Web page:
A Samaritan came next -didn’t go by on the other side, came near to suffering – was moved with pity. There was – and this is key to understanding this text – a bitter hatred between Jews and the Samaritans. Samaritans were descendants of folks occupying the land following the conquest by Assyria in 722 BCE. They opposed rebuilding of the temple and of Jerusalem, built their own place of worship. Ceremonially unclean, socially outcast, religiously a heretic, the Samaritan was the opposite of the religious leaders.3 Deep animosity over centuries, as one preacher has said, like "a Protestant helping a Catholic in Northern Ireland; or a Jew helping Palestinian in Israel; or a Serb helping a Croat in Eastern Europe……"4 But compassion moved him, and the Samaritan bandaged him up, pouring oil, wine, got him up on his animal, to an inn, took care, paid for him to be nursed to health. Now which one of these three, was a neighbor to the man who fell into the hands of robbers, Jesus asked?
And so we feel called, and the session has been thinking about this a lot in the past year, to work to pull resources together from throughout the community to be even better neighbors. Some of that will involve events to get to know them. Some of that is augmenting local school support – our schools as the institution that serves ALL families, critical to strong communities. Some of that involves conversations about partnering with the YMCA and Hope Valley Elementary to maybe even have an afterschool program here, for some of these kids that Captain Addison talked about. We get to know families, uncover more needs, then we pull in more- it is in the leveraging of relationships and people and resources that this church has done so well and, as far as we can tell, there really isn’t anyone doing this work in this part of town. Is food needed? Clothing? English classes? It is notions of partnership and mutuality that inform ongoing work here, downtown, and around the globe. We’ve got a team going to Haiti in a month to serve in wonderful ways but also to discern with us if we are called to a deeper, longer term, sustainable partnership. So we can serve and be served, transform and be transformed, and be drawn up, together, into a glimpse of the kingdom of God, all of us, neighbors.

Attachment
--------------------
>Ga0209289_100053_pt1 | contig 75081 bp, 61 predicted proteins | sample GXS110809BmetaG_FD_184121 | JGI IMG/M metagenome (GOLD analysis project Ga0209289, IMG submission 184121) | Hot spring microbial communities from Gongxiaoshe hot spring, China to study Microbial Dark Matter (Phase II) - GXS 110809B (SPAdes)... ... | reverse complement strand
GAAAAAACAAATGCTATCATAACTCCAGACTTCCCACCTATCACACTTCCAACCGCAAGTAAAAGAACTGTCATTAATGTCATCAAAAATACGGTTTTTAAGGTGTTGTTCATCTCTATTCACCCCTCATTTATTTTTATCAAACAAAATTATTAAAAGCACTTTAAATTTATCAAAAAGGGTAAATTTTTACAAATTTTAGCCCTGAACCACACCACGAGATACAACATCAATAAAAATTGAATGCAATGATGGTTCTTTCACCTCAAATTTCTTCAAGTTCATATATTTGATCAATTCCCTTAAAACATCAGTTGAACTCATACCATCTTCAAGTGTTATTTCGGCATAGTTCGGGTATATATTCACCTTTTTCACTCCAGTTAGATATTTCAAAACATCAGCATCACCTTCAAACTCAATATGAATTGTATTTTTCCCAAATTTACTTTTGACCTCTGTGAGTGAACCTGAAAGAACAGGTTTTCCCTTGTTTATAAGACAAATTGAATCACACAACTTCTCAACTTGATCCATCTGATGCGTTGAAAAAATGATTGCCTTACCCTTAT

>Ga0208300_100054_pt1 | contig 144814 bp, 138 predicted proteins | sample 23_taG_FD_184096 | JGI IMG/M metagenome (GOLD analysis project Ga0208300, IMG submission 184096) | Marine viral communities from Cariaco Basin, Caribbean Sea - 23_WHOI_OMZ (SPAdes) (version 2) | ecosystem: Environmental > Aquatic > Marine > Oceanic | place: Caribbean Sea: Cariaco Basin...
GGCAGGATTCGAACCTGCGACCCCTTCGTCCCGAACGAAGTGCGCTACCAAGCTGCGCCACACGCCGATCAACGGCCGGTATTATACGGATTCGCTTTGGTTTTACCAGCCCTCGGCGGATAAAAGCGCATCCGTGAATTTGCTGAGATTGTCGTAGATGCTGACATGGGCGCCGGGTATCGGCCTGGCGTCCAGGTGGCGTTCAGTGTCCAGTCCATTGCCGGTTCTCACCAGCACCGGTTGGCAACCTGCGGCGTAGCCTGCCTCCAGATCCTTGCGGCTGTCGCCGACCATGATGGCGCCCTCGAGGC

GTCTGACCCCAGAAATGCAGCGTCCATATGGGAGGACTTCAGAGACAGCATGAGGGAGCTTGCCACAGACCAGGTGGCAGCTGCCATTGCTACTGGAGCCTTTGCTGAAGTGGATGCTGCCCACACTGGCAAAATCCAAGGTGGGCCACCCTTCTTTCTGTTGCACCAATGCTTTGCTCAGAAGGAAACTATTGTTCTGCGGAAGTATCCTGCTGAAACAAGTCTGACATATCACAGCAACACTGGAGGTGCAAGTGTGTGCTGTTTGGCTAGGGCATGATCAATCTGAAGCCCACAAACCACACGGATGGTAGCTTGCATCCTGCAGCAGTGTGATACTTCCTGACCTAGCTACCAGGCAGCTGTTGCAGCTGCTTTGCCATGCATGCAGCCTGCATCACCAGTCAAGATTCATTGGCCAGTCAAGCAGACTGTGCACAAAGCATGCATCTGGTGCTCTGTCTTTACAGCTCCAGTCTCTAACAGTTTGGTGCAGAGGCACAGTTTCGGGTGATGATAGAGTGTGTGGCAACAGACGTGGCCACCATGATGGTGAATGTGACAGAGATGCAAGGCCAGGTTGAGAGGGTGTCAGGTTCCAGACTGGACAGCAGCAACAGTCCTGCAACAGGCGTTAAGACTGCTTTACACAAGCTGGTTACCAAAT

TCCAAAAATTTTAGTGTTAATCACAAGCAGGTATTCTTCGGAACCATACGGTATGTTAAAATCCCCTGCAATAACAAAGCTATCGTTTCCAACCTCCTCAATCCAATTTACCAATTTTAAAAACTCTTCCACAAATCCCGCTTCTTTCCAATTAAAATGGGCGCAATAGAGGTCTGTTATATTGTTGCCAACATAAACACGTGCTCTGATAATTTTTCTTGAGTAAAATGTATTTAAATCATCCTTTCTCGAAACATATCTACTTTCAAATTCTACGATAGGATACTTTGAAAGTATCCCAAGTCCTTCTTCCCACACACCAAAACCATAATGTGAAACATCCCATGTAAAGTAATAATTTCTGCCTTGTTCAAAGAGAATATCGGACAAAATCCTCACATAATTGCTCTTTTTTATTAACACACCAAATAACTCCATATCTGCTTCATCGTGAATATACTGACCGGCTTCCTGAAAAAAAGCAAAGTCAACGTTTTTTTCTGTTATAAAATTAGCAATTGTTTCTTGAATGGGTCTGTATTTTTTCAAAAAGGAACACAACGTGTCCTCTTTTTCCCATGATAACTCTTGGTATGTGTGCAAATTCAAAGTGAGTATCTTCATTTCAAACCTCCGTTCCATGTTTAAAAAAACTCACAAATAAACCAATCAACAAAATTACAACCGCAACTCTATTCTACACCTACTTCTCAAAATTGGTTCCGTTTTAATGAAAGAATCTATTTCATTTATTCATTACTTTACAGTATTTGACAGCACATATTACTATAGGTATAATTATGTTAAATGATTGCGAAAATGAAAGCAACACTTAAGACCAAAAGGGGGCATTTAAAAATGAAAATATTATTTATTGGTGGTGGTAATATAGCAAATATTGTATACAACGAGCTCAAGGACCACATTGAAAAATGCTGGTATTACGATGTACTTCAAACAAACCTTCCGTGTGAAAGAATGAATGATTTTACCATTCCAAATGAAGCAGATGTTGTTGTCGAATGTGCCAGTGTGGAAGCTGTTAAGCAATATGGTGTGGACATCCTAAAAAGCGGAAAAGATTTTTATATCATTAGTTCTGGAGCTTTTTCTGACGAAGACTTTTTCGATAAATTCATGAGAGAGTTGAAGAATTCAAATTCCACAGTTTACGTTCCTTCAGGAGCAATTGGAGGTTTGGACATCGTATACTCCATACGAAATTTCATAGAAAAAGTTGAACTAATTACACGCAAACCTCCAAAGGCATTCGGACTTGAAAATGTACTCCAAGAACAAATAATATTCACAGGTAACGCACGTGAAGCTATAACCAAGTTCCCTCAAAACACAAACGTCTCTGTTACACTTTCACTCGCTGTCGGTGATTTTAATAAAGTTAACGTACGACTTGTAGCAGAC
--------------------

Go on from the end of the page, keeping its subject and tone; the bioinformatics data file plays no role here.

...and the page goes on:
BUT none of this just happens. It is GOD who gives us every gift we have been given – money, energy, time, the many talents you have in a spades. And every light that comes on when you flip the switch, every meal served out of one of your hands, every hug offered, every email sent, every listening ear, every program planned and executed and tables and chairs set up and every anthem sung. ALL of it happens because you give. Of your time and your energy and your strength and of the money that God has entrusted to you for this season of your life. It happens because you, and others long since in the church triumphant, gave for a Christ’s work here in the past, so we might be who we are because of those who went before. And WE are called to give now. So we can continue to be who we have been for 52 years, baptizing babies and feeding the homeless and going on retreats and studying with the bible in one hand and the newspaper in the other. There is much to do, but we all must give – we’ve had a ton of people move out of the area and have had an essentially flat budget for a couple of years, and we’ve been limited – we certainly haven’t been able to support some community partners in ways that I would have liked. But now is the time to step forward.